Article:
Number, not number

quick tip - excel

Since Excel is designed to work with numbers, it assumes everything is a number, or a not-number. Formatting and calculating are much easier if you remember this. You can calculate on dates so those are numbers. You can’t calculate on a word so that’s a not-number. If you’re frustrated trying to get the formatting right, figure out what Excel thinks you’re formatting. If you want to treat a number as a not-number, put an apostrophe in front of the content of the cell (for example, a product number that you would not use in a calculation would be entered as ‘123).

A simple way to know what Excel thinks you’ve entered is to look at the alignment (assuming you haven’t changed it from the default). If it’s left-aligned, it’s a not-number. If it’s right-aligned, it’s a number.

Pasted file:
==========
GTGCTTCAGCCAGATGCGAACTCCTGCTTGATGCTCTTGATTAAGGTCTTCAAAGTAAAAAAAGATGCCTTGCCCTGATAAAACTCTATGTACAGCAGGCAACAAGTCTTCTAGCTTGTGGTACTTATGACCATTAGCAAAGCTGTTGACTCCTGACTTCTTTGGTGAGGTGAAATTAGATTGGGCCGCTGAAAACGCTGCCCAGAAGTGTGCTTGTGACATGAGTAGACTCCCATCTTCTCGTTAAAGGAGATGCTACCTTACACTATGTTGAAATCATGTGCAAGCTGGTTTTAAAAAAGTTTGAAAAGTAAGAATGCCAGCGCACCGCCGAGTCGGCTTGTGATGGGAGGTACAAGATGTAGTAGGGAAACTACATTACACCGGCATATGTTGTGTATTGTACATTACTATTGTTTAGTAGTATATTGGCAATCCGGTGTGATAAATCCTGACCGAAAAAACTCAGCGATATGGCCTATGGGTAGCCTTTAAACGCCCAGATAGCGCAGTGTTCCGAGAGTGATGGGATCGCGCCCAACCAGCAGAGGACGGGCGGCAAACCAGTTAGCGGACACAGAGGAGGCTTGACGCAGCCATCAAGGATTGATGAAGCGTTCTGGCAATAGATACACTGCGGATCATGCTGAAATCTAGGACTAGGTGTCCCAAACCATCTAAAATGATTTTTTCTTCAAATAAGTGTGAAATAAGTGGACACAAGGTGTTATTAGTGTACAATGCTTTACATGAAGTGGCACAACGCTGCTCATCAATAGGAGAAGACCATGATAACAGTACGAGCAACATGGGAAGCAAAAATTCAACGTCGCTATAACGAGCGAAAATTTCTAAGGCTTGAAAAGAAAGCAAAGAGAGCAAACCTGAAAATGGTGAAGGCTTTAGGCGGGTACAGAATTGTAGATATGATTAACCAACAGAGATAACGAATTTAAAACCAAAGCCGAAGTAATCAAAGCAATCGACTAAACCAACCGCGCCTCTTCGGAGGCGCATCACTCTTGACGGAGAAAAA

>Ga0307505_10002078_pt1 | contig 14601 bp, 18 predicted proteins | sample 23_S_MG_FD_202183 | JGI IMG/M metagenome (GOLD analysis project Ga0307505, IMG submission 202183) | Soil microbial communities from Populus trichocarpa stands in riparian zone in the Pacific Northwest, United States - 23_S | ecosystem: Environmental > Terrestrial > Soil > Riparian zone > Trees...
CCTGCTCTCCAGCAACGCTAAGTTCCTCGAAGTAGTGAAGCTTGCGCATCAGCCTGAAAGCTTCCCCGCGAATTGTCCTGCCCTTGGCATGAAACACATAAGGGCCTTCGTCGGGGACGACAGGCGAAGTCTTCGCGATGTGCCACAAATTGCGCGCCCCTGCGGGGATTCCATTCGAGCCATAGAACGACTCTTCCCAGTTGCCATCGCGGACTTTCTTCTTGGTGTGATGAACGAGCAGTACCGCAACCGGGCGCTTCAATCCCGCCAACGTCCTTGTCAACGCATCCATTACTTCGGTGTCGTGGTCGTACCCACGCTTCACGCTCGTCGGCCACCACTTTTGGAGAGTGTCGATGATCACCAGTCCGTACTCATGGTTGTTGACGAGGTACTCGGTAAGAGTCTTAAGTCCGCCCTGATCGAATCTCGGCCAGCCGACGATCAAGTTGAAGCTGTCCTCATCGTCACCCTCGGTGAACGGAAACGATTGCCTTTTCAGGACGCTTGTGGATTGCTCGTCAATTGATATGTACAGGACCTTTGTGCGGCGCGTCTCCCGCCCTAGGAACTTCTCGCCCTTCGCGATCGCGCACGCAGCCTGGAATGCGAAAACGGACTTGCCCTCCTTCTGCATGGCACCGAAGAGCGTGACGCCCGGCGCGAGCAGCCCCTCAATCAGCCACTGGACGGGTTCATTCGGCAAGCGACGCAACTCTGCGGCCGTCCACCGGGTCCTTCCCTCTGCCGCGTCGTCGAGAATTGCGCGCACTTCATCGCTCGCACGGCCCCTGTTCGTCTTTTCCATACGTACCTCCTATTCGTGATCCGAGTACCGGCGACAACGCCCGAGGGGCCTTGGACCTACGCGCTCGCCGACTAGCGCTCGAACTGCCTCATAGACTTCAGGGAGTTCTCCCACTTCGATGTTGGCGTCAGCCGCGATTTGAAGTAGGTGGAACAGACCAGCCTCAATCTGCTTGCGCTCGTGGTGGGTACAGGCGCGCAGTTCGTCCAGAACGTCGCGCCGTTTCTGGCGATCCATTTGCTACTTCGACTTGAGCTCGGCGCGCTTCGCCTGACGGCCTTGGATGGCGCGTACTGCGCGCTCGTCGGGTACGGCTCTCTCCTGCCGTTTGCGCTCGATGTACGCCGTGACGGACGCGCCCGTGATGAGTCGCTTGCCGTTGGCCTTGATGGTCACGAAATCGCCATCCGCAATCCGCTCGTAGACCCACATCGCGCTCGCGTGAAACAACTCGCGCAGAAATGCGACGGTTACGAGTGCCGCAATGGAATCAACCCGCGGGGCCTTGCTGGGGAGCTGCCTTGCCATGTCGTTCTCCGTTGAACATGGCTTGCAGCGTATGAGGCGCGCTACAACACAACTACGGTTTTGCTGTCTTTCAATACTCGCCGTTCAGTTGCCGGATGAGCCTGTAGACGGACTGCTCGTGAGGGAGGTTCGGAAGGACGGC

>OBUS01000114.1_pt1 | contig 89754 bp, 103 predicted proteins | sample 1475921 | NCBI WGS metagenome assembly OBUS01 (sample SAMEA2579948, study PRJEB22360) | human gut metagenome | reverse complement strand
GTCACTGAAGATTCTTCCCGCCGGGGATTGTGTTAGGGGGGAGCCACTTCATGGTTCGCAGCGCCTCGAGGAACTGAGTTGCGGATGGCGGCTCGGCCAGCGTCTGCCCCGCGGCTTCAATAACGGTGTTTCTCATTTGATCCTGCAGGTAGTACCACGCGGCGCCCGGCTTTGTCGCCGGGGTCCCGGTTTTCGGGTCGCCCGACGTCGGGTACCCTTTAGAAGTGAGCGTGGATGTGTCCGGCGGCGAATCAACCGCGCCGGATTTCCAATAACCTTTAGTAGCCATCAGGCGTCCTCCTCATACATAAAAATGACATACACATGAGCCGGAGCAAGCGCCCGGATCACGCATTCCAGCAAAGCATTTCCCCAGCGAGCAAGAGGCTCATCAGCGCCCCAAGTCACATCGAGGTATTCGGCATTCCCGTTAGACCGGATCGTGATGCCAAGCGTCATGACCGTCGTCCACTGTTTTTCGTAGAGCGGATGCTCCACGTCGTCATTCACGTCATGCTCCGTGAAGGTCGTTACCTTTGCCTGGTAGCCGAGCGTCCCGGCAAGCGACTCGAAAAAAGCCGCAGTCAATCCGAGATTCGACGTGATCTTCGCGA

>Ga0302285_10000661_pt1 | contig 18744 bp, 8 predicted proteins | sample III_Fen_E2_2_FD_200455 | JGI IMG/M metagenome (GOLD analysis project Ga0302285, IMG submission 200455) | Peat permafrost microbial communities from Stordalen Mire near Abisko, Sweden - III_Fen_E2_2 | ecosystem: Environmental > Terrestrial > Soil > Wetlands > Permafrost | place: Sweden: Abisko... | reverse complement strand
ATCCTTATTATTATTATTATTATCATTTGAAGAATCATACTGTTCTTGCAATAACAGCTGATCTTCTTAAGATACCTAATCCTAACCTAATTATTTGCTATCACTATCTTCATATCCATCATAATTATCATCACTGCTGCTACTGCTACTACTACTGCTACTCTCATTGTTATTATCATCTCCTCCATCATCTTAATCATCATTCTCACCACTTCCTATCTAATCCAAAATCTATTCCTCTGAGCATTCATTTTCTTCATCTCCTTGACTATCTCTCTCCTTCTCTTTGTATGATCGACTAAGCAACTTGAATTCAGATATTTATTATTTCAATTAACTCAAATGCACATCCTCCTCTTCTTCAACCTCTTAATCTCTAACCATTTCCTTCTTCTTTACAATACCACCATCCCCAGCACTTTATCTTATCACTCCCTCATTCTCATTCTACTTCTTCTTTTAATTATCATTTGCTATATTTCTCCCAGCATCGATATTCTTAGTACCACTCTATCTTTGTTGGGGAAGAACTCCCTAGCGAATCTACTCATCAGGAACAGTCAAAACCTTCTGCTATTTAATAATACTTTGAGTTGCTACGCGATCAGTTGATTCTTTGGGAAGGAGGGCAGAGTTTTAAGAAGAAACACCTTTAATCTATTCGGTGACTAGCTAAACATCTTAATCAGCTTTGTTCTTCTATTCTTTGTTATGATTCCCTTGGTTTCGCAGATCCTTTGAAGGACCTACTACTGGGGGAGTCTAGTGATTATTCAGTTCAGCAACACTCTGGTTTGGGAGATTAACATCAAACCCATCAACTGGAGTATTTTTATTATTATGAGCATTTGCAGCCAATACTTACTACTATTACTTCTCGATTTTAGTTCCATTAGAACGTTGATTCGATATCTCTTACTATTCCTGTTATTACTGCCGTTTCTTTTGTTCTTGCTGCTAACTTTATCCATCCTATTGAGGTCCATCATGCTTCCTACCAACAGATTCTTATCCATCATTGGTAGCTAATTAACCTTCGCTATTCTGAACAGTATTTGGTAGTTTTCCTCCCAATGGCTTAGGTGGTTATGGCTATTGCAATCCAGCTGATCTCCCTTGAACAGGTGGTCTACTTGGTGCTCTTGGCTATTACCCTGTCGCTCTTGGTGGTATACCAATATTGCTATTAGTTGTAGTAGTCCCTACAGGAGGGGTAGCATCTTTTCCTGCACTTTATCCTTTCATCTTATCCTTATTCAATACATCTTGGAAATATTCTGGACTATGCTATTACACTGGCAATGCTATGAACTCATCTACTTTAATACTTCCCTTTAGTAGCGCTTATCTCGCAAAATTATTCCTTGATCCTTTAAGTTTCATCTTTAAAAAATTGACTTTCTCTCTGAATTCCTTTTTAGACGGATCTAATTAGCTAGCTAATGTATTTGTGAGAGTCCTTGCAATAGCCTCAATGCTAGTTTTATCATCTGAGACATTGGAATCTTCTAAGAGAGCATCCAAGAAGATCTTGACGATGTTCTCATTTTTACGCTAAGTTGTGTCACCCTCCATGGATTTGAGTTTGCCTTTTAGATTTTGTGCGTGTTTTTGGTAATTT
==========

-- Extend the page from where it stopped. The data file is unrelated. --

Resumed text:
Tricia Santos

After 18 years of providing computer consulting, training and speaking, I fell into a "real" job (managing a dental specialist practice). So, I gave up my business in 2007. However, I left my websites up (although stagnant) since I never gave up hope of some day getting back into training and writing. I recently decided it was time to do something with them and realized I have a lot of really good stuff here. And, most of it is actually still relevant. I guess it's time for me to get back into writing.

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